Even at a paraquat rate of 300 g a.i. per ha mixed with isoxaflutole 75 g a.i. per ha, only 17 per cent of the large FTR plants survived when the mixture was applied to both the plant and the nearby soil – allowing uptake through both the leaves and the roots.
The benefit of this mixture may be reduced if the weed patch is dense, potentially reducing the amount of the isoxaflutole that reaches the soil. Even the prevention of seed set in large FTR plants is of significant value in managing the seed bank of this invasive weed, as FTR seed remains viable for less than 12 months.
Such a use pattern is not currently specified on product labels, although both products are registered for weed control in fallow situations.  
Web resources
Read the research paper.

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Can pulse cover crops tackle multi-resistant ryegrass in irrigated systems?

The best weed control comes from tactics that also bring other benefits to a farming system.
Greg Sefton, principal agronomist with Sefton Agronomics in the Riverina, says multi-resistant annual ryegrass is becoming a major problem in irrigated systems.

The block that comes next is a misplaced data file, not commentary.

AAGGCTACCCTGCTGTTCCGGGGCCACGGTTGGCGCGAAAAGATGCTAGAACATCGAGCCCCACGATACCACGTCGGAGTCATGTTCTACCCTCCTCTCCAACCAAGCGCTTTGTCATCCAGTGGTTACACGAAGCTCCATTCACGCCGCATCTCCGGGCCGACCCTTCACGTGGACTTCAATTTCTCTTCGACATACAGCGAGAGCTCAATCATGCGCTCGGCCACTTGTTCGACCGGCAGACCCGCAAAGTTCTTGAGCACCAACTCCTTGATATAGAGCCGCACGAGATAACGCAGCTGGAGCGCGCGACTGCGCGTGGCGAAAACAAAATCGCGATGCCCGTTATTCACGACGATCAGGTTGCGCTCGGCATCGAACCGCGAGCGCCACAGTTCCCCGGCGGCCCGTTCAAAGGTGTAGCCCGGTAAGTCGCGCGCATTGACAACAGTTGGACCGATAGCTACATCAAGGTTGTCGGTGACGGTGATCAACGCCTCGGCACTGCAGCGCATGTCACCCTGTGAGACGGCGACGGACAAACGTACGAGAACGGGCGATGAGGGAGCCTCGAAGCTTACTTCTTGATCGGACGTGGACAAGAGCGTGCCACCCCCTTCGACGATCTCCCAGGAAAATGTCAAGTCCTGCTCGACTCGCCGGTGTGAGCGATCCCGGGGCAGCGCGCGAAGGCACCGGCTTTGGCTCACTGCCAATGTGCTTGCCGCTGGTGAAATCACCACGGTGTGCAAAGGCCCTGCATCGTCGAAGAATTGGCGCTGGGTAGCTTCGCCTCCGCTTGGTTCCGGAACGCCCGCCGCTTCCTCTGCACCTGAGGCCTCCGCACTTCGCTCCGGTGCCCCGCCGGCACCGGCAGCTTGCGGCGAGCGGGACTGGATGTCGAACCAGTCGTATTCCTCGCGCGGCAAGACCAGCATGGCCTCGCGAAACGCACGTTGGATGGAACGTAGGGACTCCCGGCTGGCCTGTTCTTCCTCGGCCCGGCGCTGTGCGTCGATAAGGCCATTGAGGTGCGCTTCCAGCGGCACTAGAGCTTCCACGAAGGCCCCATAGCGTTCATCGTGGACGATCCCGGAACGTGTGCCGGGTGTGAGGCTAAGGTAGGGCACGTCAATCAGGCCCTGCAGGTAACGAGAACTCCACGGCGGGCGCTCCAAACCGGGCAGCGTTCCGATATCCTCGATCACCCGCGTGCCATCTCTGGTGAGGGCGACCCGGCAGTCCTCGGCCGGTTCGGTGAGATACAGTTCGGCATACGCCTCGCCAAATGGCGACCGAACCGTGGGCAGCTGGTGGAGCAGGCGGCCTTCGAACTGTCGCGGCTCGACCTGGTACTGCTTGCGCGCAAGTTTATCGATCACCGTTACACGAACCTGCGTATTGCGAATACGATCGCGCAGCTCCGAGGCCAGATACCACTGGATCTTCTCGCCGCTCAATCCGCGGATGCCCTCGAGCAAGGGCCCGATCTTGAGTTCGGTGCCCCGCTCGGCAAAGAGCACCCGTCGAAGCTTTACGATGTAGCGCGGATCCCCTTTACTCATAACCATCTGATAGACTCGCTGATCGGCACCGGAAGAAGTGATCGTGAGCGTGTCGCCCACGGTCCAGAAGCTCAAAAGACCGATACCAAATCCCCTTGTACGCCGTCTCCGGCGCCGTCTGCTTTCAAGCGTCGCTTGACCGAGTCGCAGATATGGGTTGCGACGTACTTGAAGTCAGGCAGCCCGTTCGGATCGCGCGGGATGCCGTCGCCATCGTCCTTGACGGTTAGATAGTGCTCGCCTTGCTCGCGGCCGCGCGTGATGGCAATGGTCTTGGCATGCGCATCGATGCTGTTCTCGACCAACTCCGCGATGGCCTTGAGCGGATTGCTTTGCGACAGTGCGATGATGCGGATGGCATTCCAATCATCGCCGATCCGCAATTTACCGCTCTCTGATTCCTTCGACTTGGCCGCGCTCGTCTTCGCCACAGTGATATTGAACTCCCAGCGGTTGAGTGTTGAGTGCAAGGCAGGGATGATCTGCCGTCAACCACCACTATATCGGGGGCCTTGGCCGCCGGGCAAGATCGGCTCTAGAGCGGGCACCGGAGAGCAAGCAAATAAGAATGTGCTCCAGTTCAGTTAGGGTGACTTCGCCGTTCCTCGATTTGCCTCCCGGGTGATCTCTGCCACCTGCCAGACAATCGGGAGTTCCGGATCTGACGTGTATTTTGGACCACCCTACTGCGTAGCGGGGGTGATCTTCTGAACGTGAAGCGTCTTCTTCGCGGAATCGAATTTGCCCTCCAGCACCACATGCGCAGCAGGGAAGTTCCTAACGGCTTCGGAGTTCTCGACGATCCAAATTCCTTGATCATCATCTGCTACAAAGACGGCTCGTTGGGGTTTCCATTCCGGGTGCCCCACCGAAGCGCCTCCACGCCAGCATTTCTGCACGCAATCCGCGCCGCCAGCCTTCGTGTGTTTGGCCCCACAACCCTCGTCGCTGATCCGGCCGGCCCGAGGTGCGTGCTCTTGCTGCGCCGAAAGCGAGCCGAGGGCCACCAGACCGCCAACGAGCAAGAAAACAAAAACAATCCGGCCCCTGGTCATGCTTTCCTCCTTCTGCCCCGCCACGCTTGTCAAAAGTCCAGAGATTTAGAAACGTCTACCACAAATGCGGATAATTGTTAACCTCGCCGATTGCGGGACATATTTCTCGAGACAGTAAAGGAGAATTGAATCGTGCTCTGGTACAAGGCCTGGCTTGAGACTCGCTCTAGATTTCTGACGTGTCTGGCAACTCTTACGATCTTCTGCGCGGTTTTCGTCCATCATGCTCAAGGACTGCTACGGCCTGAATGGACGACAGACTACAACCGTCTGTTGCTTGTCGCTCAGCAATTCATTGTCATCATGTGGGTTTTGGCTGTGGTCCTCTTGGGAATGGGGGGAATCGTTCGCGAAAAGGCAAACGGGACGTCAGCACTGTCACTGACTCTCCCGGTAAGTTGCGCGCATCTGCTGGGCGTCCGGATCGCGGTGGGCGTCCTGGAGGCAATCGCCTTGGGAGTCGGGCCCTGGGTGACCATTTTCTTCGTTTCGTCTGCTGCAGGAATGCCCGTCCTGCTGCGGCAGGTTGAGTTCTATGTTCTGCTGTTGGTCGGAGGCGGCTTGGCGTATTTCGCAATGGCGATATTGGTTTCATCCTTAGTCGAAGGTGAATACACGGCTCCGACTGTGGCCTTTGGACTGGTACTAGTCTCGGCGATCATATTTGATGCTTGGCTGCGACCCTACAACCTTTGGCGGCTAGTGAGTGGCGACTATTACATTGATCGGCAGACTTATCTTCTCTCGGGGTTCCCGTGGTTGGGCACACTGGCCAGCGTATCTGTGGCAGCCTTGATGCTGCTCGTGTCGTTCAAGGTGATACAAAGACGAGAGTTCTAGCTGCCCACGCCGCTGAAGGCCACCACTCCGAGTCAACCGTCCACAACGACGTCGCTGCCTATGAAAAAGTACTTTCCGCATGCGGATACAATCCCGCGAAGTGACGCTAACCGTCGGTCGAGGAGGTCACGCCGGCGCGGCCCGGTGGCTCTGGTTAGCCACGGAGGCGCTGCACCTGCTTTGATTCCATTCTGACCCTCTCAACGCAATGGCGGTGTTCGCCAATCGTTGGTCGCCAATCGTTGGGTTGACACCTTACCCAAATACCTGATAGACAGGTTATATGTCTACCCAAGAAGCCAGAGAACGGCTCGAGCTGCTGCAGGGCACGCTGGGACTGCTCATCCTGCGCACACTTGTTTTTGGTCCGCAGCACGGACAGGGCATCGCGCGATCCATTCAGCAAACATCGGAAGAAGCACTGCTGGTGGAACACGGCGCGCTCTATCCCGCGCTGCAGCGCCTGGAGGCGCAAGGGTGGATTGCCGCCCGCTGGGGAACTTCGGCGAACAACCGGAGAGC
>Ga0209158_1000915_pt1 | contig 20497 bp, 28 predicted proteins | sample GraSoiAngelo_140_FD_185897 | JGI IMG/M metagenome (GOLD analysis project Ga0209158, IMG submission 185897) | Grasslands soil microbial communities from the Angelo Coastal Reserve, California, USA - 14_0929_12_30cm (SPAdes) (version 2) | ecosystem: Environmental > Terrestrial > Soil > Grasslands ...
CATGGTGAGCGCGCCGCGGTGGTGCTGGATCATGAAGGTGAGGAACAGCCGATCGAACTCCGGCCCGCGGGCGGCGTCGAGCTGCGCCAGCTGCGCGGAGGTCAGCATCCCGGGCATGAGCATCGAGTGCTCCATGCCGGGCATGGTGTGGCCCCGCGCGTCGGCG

Greg Sefton, principal agronomist with Sefton Agronomics in the Riverina, says legume cover cropping is providing effective control of multi-resistant annual ryegrass in irrigated systems.
“Herbicide resistance can move easily through irrigation areas, particularly when the control methods used on the supply channels are limited to just a few herbicides,” he says. “The ryegrass here is generally accepted to have resistance to glyphosate (Group 9 [M]), Group 1 [A] such as clethodim, Group 2 [B] and Group 3 [D], such as trifluralin. Growers are now relying heavily on Group 15 [K] products such as Sakura, and doing their best to rotate out of the problem.”
To regain control, Greg is working with growers to incorporate a multi-purpose fallow crop such as field pea into the system as a winter fallow clean with the added benefit of contributing biological nitrogen into the soil ahead of planting rice or wheat. 
Earlier maturing varieties of field pea provide better weed control options than Kaspa field pea, chickpea and lupin, all of which generally mature later, sometimes after the target weeds have set seed.
“A competitive pulse crop terminated at maximum biomass is an excellent way to reduce weed seed set,” says Greg. “It is a cultural control that also enables the use of some herbicides that are rarely used in our system. Combining the herbicide and cultural methods in the WeedSmart Big 6 is an effective way to keep our cropping options open and to maximise the value of applied water.”

What is the best fit for the legume crop as a winter clean?
In brief: In the Riverina, the optimal place in the rotation is ahead of rice.